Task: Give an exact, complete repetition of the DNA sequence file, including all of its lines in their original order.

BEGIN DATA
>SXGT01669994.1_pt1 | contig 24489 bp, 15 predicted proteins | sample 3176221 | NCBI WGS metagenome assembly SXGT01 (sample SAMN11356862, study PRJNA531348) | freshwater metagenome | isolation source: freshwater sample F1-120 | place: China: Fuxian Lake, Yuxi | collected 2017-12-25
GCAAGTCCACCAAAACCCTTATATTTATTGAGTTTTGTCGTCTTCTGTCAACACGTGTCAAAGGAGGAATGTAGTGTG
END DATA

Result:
>SXGT01669994.1_pt1 | contig 24489 bp, 15 predicted proteins | sample 3176221 | NCBI WGS metagenome assembly SXGT01 (sample SAMN11356862, study PRJNA531348) | freshwater metagenome | isolation source: freshwater sample F1-120 | place: China: Fuxian Lake, Yuxi | collected 2017-12-25
GCAAGTCCACCAAAACCCTTATATTTATTGAGTTTTGTCGTCTTCTGTCAACACGTGTCAAAGGAGGAATGTAGTGTG